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> I have to take written exams

Is it still a thing in 2015? In these kind of exams, I used to express my overwhelming frustration of not having a compiler to check my syntax, by writing zealously unintelligible working programs. Assuming your corrector don't want to spend 30 to 45 minutes trying to understand what's going on, or typing each of your answers to check them, he will probably give you none of the points (because, you know, if it looks like gibberish, it's probably wrong). After you have complained several times and show him the working program on your computer, he will just assume most of your answers are right and give you points without looking at them. At this point, in the next exams, just work on a couple of easy answers at the beginning and the most difficult one in the test. Fill out the rest with legit-looking random things.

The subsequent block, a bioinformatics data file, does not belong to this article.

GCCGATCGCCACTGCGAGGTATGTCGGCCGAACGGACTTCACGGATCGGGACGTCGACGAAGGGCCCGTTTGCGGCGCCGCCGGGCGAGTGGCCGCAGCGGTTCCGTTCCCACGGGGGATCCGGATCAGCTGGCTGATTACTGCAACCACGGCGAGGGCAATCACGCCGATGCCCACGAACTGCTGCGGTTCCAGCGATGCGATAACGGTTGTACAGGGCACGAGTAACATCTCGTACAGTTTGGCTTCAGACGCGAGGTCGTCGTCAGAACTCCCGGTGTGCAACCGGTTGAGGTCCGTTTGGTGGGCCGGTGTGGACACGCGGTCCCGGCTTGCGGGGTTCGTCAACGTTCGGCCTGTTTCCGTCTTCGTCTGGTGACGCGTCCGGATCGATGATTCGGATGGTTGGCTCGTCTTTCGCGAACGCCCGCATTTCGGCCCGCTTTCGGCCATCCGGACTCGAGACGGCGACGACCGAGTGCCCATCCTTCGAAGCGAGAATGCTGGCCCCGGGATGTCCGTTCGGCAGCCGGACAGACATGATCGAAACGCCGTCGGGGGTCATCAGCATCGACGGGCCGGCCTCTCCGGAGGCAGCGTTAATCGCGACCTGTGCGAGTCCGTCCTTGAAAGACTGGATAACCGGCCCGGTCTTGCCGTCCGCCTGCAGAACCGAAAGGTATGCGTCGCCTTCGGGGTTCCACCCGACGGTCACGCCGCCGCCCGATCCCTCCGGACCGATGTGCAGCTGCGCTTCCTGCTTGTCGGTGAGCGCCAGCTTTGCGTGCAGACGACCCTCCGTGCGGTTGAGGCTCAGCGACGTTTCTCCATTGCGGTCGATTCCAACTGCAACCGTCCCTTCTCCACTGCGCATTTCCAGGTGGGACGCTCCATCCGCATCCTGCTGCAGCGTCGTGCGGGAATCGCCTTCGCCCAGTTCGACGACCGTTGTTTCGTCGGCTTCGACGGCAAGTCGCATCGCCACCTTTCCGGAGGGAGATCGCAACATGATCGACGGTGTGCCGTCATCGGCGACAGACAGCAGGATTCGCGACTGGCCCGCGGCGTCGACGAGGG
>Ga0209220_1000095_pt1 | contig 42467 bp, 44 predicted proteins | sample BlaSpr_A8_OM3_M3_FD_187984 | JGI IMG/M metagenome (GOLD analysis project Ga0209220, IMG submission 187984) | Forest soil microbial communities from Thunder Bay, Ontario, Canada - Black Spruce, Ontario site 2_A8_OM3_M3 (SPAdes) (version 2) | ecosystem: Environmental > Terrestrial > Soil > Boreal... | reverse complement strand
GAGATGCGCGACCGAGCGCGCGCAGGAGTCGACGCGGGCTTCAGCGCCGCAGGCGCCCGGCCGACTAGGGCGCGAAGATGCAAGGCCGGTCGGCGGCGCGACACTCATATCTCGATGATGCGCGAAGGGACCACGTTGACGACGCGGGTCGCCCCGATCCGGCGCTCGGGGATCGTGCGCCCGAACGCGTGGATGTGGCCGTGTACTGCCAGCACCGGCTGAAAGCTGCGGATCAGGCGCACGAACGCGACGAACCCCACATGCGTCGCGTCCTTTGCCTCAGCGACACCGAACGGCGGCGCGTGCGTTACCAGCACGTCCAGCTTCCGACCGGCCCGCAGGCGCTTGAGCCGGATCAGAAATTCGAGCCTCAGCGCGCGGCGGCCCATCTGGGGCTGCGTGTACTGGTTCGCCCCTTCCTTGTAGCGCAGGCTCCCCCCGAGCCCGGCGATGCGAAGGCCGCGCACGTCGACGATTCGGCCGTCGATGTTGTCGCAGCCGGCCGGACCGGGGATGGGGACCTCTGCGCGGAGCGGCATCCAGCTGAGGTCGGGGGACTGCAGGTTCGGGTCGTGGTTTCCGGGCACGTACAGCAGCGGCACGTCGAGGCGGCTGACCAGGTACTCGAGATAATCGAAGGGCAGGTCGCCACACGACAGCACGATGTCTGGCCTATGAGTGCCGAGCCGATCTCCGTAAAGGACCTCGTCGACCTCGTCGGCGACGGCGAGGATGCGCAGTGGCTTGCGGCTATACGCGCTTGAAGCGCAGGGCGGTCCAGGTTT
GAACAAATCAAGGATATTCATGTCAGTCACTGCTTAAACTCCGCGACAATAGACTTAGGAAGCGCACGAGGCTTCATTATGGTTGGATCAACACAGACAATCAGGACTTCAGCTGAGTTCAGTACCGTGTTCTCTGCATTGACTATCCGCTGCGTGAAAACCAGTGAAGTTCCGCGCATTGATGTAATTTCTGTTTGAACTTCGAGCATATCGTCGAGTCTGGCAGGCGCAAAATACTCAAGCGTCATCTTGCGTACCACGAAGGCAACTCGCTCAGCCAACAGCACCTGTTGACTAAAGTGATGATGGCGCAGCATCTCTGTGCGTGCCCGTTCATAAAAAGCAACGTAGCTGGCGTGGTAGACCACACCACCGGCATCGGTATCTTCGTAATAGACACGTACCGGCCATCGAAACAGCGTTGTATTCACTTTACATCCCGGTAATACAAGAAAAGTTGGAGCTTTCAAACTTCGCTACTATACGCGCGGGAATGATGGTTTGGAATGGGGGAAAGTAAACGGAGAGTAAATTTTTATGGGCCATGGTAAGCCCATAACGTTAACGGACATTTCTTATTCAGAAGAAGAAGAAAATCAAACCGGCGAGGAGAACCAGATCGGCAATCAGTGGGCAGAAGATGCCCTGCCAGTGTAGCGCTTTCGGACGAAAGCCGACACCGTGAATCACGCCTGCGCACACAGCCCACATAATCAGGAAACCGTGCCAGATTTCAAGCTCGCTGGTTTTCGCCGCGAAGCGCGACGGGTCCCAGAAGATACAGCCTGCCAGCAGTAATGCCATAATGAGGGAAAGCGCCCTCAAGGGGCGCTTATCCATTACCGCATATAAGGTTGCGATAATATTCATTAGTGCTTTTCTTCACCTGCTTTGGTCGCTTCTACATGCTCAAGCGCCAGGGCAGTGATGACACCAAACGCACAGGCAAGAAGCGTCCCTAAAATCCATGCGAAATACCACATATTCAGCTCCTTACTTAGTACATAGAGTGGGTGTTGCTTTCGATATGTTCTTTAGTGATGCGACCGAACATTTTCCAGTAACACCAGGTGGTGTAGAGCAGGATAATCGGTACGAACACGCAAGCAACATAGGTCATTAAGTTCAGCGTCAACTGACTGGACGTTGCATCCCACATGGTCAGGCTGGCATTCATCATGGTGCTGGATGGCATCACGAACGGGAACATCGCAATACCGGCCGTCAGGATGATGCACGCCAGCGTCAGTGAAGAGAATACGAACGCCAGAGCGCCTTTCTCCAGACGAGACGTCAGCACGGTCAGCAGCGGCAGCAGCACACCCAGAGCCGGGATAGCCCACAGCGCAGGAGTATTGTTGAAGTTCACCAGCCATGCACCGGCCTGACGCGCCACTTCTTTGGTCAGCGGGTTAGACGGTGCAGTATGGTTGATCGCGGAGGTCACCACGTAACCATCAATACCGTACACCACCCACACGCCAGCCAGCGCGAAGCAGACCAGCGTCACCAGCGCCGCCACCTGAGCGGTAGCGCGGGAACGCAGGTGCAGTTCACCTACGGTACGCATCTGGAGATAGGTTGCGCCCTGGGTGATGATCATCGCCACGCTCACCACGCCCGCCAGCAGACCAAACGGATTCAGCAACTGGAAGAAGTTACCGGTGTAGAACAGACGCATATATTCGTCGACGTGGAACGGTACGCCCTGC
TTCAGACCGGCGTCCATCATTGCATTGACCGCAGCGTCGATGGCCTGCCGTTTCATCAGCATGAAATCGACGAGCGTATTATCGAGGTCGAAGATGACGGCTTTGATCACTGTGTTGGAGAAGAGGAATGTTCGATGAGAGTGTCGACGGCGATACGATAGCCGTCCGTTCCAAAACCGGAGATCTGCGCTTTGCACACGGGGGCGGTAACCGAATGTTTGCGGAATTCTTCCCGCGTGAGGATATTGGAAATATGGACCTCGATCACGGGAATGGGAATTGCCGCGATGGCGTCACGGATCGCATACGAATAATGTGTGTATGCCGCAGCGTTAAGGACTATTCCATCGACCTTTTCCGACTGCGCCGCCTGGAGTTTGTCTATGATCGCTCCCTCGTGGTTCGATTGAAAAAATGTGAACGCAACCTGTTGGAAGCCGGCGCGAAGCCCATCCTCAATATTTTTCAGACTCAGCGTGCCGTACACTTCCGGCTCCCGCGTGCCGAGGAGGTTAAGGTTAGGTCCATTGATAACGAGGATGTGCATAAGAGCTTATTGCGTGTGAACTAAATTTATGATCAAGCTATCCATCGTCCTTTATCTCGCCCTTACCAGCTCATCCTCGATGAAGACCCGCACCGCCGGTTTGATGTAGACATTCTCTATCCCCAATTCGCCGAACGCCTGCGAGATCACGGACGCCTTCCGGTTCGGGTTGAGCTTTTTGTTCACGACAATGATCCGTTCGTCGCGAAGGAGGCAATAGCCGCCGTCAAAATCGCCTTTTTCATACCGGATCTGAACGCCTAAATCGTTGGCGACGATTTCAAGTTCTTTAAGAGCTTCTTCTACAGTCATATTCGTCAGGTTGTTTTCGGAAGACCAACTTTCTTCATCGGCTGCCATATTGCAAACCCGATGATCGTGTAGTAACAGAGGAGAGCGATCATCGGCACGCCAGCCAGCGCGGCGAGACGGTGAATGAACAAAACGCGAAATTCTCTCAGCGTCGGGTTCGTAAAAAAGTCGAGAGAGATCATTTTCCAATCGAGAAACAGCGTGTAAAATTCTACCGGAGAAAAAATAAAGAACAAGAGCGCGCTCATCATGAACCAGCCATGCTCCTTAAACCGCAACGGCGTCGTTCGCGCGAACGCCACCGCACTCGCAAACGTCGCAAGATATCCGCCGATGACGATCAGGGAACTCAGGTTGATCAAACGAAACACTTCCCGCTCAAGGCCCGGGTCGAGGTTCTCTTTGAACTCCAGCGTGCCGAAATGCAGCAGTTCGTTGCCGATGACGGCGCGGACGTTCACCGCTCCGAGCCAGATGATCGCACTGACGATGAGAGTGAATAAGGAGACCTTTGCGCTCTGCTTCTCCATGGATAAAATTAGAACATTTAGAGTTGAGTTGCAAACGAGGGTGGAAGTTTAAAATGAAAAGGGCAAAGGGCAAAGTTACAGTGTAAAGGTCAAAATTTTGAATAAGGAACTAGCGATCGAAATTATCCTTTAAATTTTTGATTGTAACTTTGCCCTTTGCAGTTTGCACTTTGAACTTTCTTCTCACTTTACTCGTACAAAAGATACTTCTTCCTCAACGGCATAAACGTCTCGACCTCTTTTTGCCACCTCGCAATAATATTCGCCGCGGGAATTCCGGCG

They're definitely still being used today, though in my experience, we weren't docked points for syntax errors where the intent was obvious, except in the introductory classes where the syntax was one of the criteria being tested. In the algorithms and math programming courses, legible pseudo-code was often considered fine.

Pen and paper definitely make it easier for the test administrators to prevent cheating with resources saved on the computer or using the internet. In one of the introductory engineering programming courses, which was electronically submitted in class and auto-graded, there was an issue one semester with students using TeamViewer during class and having others take the test for them.




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